Have you ever found yourself sitting through a presentation and wondered what does this have to do with me? Or, why was I supposed to come to this presentation? While you may have been interested as an observer, you probably felt on the outside, and not as engaged as you would have been if the presentation had been geared to your needs, your background, your knowledge level ”“ to you
As a presenter, one of the most important preparations is taking time to understand your audience: What are the similarities that have brought this group together? What do they need to know? Who is your listener? Bottom line ”“ it is all about your listener.
To ensure that your message or presentation is listener-focused start utilizing ProComm’s acronym K.N.O.W. as your audience-analysis tool. Doing this quick process as your first step in your content development will result in your audience connecting with you and your message.
K ”“ Knowledge. What is your audience’s probable level of knowledge about your subject? This will help you decide if you can use professional jargon, acronyms or if you need to define the terms you are using, what assumptions you can make about their knowledge level when you are introducing your topic, and what background information you may want to include, either in the presentation or in a handout they can take home with them.
N ”“ Needs and Concerns. What do your listeners need from you? They are attending your presentation because they expect to get information that is relevant to THEM. If you can identify those needs and concerns succinctly, you’ll be able to develop your presentation in a way that ensures they get what they came for.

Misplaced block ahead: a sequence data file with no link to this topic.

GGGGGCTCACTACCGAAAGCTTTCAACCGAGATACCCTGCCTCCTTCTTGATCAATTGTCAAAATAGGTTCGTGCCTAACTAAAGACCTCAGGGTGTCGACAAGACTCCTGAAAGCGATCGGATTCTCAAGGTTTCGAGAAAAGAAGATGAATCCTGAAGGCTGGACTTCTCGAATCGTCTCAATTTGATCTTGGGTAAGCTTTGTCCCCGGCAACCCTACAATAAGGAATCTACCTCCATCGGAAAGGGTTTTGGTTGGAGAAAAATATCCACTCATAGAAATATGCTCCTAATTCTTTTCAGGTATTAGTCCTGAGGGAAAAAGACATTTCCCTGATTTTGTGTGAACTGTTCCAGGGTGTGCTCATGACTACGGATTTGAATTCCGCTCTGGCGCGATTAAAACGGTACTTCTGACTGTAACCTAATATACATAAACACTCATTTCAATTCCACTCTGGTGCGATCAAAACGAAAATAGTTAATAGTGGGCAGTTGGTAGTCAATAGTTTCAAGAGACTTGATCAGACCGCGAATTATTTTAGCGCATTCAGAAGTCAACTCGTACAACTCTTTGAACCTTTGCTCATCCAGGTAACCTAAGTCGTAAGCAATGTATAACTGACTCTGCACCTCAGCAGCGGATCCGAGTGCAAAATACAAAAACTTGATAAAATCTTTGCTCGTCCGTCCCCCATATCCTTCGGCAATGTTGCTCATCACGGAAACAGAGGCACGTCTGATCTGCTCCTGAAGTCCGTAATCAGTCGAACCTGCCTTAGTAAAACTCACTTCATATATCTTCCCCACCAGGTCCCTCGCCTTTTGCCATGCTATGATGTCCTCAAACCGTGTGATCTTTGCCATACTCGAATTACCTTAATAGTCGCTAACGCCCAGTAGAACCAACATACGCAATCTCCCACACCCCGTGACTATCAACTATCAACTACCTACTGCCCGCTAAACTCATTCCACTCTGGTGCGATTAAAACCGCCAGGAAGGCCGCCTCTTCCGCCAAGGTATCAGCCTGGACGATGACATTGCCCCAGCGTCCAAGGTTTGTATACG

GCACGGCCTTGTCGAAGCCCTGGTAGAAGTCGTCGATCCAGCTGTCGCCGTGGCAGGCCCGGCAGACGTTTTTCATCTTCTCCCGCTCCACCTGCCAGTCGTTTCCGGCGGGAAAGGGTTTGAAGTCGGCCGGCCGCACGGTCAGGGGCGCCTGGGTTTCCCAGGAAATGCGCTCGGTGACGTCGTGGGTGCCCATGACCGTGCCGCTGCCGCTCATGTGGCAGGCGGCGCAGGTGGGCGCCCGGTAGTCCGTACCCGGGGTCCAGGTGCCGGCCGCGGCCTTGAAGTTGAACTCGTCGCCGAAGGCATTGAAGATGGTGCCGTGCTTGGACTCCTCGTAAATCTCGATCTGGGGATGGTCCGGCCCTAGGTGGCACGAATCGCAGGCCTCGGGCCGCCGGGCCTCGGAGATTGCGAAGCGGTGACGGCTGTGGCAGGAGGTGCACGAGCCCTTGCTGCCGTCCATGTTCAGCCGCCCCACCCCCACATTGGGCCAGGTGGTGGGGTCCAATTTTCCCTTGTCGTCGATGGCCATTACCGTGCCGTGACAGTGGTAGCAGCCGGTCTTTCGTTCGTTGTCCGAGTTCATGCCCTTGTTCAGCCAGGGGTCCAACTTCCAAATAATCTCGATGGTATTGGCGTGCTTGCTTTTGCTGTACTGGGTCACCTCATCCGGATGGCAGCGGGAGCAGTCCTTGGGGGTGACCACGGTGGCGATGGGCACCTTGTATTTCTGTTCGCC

O ”“ Opinion and Attitude. If you understand the opinions and attitudes your listeners have towards your topic, then you will know if you need to focus on changing those opinions, or use them strategically to reinforce your message.
W ”“Who. Who specifically is going to attend your presentation? What are their names, titles, departments? Demographics? How many people will be there?
Even if you are delivering the same presentation to many different audiences, take the time to tailor it to align to each audience’s specific interests and concerns. The more you K.N.O.W. your audience, the more likely it is that they will pay close attention to your presentation and take the actions you are recommending.
If you’d like to learn more about how to organize, create and deliver great presentations, as well as how to improve your skills in all your communication situations, sign up for our 2-day Present with Confidence program on March 22-23, 2016 in Oakbrook Hills, IL. If you have a team whose communication skills could use some polishing, contact us, and we’ll organize a program in-house for you and your team.